Devin Booker needs to play the key role for the Suns to advance, and he didn’t do that in Game 1

MINNEAPOLIS – Devin Booker lost his dribble on the baseline, but the Phoenix Suns guard recovered and dribbled to the corner. Minnesota big man Rudy Gobert smothered him, trapping Booker in the corner. It seemed like he had nowhere to go.

But in a flash, Booker turned and dribbled behind his back toward the baseline, getting a step on the seven-foot-tall Gobert. Booker held the ball in his right hand, used the rim to protect against the trailing Gobert and made a nifty reverse layup. He fell in court at Target Center.

The play in the first half reflected what it was like on Saturday against the Timberwolves. Nothing came easy for Booker. The only difference is that this shot was fired. The rest of the afternoon was a struggle, one of the main reasons why third-seeded Minnesota dropped sixth-seeded Phoenix 120-95 in Game 1 of this Western Conference first-round series.

An opening loss on the road is far from a death sentence in a seven-game series. After all, Phoenix lost Game 1 at home to the Los Angeles Clippers last season before winning the next four. Win on Tuesday and the Suns return to Phoenix with home field advantage. Momentum can quickly change that.

Still, Saturday’s result provided an undeniable conclusion: The Suns can’t win this series without Booker playing a key role. Even with Kevin Durant and Bradley Beal next to him, he has to be the alpha. It’s his time. His team.

In Game 1, Booker shot 5 of 16 from the field and finished with 18 points, nine below his season average. He battled early foul trouble and never found a rhythm. The only time he made consecutive shots was in the first quarter. His biggest offensive contribution came from the foul line, where he made 6 of 6, all in the second half.

“We all just have to adjust to the physicality of the playoffs,” Booker said. “They were ultra-physical against me, and then I got three early fouls and went to the bench. After that it was just trying to find a rhythm.”

On Saturday, a lot of attention was paid to the games between these teams in the regular season. Phoenix defeated Minnesota in all three games, by an average of 15.7 points. Booker averaged 22.3 points in those games, but the Timberwolves have defended him well, holding him to 42 percent shooting. Of the Western Conference teams Booker played more than once, only Utah (41.7 percent) and Houston (41.4) fared better.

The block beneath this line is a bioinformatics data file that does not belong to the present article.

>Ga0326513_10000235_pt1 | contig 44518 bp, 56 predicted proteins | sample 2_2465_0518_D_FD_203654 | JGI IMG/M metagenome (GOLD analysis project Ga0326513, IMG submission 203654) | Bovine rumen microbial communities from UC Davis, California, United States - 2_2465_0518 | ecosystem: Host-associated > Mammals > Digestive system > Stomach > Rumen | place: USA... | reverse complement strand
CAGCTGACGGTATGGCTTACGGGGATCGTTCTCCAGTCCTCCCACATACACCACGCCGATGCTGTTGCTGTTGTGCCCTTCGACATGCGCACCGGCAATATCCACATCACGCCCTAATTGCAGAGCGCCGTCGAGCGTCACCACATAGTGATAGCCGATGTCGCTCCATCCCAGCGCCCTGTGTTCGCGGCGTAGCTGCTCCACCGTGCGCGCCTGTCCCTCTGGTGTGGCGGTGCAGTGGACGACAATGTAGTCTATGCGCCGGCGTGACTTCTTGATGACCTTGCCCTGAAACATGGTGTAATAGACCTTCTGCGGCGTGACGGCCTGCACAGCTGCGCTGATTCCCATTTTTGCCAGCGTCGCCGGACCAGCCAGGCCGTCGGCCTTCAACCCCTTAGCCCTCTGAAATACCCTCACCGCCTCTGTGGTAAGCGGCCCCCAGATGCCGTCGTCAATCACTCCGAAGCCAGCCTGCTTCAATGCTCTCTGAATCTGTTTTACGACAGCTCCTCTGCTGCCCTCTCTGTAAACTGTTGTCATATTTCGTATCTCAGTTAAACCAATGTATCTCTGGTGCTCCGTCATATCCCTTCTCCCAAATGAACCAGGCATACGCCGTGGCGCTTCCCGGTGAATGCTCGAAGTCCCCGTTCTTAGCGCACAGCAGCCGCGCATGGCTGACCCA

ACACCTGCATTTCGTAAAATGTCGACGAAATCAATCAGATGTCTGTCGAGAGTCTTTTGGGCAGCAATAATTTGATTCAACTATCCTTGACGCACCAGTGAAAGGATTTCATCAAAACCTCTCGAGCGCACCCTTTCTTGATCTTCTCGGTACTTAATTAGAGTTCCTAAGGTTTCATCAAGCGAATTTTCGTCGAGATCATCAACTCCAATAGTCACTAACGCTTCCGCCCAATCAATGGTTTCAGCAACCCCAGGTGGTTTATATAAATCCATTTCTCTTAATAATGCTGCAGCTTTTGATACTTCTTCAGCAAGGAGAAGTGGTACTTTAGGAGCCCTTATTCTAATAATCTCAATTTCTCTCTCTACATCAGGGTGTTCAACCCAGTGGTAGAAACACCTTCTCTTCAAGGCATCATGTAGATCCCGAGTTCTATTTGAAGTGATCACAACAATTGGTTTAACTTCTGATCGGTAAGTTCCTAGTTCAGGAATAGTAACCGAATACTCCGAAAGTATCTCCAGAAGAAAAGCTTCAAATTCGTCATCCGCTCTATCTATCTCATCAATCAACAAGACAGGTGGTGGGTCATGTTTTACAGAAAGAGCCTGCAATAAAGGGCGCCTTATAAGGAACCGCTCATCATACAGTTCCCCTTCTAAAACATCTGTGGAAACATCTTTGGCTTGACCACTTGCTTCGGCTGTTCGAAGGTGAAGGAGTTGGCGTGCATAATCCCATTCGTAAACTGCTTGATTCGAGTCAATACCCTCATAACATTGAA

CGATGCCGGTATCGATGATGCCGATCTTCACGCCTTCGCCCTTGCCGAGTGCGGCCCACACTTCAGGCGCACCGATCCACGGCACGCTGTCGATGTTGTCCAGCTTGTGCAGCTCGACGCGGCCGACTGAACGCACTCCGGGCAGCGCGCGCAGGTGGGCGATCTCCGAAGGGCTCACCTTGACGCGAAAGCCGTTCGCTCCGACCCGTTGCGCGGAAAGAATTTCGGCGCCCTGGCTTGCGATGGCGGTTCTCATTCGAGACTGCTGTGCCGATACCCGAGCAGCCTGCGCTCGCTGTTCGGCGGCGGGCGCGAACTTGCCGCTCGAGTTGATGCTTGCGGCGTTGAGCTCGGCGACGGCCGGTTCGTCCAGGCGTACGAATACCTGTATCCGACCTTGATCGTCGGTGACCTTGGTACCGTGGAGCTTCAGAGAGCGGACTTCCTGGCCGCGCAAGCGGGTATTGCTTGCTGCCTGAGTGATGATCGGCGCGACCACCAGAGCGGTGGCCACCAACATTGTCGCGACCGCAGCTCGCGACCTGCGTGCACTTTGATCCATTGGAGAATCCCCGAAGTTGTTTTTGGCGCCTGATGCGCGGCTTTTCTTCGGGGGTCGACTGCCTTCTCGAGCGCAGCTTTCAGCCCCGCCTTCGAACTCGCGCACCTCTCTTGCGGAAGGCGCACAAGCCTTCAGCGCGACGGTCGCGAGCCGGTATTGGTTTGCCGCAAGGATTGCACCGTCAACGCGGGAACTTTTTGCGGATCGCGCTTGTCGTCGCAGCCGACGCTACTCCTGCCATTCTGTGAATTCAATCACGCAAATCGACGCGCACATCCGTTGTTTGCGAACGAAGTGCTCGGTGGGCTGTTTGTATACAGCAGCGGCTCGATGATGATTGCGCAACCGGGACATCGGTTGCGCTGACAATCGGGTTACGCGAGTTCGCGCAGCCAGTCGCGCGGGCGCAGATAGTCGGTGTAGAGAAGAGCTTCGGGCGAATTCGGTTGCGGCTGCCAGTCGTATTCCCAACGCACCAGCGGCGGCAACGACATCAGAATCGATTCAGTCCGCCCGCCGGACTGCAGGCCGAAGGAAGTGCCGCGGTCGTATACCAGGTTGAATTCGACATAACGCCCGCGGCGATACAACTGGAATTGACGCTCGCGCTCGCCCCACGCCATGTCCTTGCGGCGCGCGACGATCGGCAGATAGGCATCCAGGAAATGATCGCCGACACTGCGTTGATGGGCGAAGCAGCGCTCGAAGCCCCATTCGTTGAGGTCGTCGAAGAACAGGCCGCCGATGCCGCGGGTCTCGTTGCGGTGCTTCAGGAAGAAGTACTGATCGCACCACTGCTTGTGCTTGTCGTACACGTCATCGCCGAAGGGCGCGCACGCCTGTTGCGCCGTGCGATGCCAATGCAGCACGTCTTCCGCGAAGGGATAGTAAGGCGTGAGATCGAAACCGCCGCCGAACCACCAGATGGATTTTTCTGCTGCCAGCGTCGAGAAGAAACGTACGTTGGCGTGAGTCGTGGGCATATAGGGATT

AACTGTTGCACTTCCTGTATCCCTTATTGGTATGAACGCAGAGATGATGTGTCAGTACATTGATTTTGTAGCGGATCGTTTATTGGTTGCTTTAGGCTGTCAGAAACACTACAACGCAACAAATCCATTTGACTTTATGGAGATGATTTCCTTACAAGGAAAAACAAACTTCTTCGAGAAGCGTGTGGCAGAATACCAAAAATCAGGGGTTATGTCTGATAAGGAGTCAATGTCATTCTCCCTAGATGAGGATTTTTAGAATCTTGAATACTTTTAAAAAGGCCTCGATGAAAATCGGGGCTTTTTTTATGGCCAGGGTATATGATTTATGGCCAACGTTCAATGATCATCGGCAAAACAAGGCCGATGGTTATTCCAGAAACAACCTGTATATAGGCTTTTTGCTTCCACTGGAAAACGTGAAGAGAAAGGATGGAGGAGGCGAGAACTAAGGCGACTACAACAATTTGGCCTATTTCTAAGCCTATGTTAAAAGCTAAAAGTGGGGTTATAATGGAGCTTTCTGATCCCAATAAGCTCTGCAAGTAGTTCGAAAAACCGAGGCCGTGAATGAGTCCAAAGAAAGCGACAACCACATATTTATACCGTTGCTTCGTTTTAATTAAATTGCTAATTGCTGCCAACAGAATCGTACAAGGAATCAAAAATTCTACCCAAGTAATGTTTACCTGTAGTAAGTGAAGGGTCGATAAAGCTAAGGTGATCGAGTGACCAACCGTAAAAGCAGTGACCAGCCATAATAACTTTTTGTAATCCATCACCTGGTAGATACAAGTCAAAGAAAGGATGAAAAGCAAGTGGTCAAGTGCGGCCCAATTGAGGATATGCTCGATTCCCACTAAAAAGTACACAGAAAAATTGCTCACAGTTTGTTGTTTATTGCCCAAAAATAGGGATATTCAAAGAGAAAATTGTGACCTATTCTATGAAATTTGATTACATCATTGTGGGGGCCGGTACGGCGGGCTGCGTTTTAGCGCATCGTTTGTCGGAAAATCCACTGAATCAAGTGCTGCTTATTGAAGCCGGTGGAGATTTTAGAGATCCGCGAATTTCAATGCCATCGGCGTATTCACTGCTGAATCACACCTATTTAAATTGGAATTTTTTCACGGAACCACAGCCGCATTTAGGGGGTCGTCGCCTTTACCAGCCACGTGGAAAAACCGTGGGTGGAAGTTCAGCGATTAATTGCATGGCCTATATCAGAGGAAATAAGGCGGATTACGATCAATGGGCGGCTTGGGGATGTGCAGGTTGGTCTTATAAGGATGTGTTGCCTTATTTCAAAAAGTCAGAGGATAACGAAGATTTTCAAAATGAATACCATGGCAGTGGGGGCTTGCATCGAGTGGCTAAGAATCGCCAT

“Give their perimeter players credit,” said Suns coach Frank Vogel, referring mainly to Jaden McDaniels and Nickeil Alexander-Walker. “They have some great perimeter defenders on that team, but we can be more creative in getting Booker open.”

The physicality was evident. Not long after the reverse layup, Booker drove through the lane against McDaniels. At 6-9, McDaniels is one of the league’s best defensemen, someone who steps onto the field thinking he can is the top defender. Against Booker, McDaniels held his arms up, but Booker thought he lowered them and made contact. He didn’t get the call.

Booker argued for official Marc Davis. After missing a jumper, he spread his arms in disbelief, still furious. On the next dead ball, Booker discussed the play with official Aaron Smith.

“Guys like that just have to pick up every possession and rise to the challenge,” Alexander-Walker said. “He has made a name for himself as a goalscorer and a complete player. An All Star. For me, the mentality is: if he technically scores, he should do it because of who he is, so I just approach it like I have nothing to lose.”

Phoenix didn’t play with the same urgency, a trap the Suns have fallen into before. They knew Anthony Edwards, who struggled against them during the regular season, would be better, and he was, with 33 points. They knew the Timberwolves would come with something to prove, and they did, setting the home crowd on fire.

The Suns were outscored 65-44 in the second and third quarters. They were hammered, giving up 20 second chance points. While that might be expected given Minnesota’s size, the Suns did little to counter it. Durant scored 31 points but had five of the team’s 15 turnovers. The league’s most accurate three-point shooter, Grayson Allen, was without a field goal and left in the second half with a sprained ankle. Beal had 15 points and Royce O’Neale added 14, but more was needed.

Especially now that Booker is struggling to find a comfort zone.

“I just think he missed some hard ones and some easy ones that he normally makes,” Durant said. “He could be more aggressive and take more shots in the first half. But for the most part, he’s trying to play the right way. He tries to play hard. I’m not worried about Book.”

Vogel reminded everyone that this is still a new team. Just because certain players have postseason experience doesn’t mean this Phoenix group is postseason tested. Every game will be a learning experience. The next step is to respond. Game 2 is Tuesday.

“I believe in the guys and the experience level of the guys that we have in our group and what we’ve done individually in our playoff experiences, but we’ve got to get through it together,” Vogel said. “It won’t always be smooth sailing, but setbacks are good for us.”

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(Photo by Devin Booker: Patrick McDermott/Getty Images)